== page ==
Put your left index finger on V key and move it back and forth to 4 key. This is only movement your hand should be doing other than fingers banging keys when they are directly above them. After using this technique you should quickly feel that your fingers are hitting keys much more safely, in the center rather than on edge. And best of all, by freeing your hands from home row you will use keyboard shortcuts much more: for example I switch my programs in Windows 7 by hitting right windows key with ring finger and then keys 1-5. Feels gooood:-) It takes fraction of second compared to 2 seconds with mouse. I use mouse (actually trackpoint) basically just for selecting text.

Different keyboard grids and so called ergonomic keyboards are delusional gimmicks. Even wrist rests are wrong, your wrists should be in the air. World record holders are writing on regular keyboards.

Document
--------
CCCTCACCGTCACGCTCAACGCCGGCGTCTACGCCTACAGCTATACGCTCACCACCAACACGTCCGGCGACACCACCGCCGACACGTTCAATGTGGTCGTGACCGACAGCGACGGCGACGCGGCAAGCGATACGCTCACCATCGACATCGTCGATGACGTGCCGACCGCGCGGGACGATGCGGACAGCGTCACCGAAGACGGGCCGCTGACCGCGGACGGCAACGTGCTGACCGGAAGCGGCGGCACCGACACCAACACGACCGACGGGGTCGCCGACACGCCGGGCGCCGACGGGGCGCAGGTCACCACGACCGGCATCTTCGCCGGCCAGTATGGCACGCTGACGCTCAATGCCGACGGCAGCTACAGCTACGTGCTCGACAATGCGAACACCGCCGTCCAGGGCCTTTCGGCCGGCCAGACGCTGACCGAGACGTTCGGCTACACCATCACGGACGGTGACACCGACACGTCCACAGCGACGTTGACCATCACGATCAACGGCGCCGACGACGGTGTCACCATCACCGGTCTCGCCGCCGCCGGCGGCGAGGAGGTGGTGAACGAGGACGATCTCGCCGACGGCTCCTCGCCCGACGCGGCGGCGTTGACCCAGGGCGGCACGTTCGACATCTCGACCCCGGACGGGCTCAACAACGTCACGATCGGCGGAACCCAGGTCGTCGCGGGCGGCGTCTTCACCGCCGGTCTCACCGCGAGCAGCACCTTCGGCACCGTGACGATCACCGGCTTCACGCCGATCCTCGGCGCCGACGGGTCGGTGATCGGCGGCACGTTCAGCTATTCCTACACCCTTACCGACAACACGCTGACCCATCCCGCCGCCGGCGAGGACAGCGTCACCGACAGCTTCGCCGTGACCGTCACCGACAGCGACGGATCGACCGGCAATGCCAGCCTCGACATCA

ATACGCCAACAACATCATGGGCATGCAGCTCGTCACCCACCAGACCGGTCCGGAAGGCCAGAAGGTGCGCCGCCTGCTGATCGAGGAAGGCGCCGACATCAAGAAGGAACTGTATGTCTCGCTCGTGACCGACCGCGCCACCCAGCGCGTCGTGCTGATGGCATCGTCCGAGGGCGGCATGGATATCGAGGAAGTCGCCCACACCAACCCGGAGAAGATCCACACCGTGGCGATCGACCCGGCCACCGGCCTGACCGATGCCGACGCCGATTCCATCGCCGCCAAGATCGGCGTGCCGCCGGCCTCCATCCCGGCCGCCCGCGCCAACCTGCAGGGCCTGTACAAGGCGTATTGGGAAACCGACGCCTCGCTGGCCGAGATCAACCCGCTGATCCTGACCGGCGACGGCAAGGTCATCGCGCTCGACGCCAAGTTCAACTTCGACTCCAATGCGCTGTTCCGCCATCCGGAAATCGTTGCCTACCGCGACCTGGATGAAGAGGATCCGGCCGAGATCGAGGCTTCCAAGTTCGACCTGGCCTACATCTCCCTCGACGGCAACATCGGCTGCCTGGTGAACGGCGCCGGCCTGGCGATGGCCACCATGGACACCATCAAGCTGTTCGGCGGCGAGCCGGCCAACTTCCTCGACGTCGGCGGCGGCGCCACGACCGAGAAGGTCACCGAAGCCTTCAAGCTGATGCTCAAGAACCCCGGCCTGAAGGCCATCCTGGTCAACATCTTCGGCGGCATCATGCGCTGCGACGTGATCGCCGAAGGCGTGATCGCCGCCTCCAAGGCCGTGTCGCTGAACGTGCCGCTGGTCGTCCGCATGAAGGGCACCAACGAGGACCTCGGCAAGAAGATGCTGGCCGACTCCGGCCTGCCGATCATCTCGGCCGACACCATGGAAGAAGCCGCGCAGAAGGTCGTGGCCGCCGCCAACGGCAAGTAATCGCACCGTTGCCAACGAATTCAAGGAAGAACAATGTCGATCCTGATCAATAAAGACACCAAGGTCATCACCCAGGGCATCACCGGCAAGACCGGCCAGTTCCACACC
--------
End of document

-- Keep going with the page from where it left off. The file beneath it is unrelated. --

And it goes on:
Hope this helps to improve your and other people typing experience:-)


CSDragon December 27, 2013 at 4:13 pm

Idk man, I type ~100 wpm and my fingers never leave the home row besides the one that’s typing. I also use this person’s method and ‘c’ is a very important letter to me as it’s my first initial, and I found curling my pointer finger in to be 10 times as comfortable as awkwardly crossing my middle and pointer finger as the middle drops down to the c.


Zack October 10, 2012 at 8:54 pm

I agree with the original post’s author here – it’s much more comfortable to use the index, middle, and ring fingers for the C, X, and Z respectively. In fact, the chorded method (ASETNIOP) that I’ve developed is based around this idea.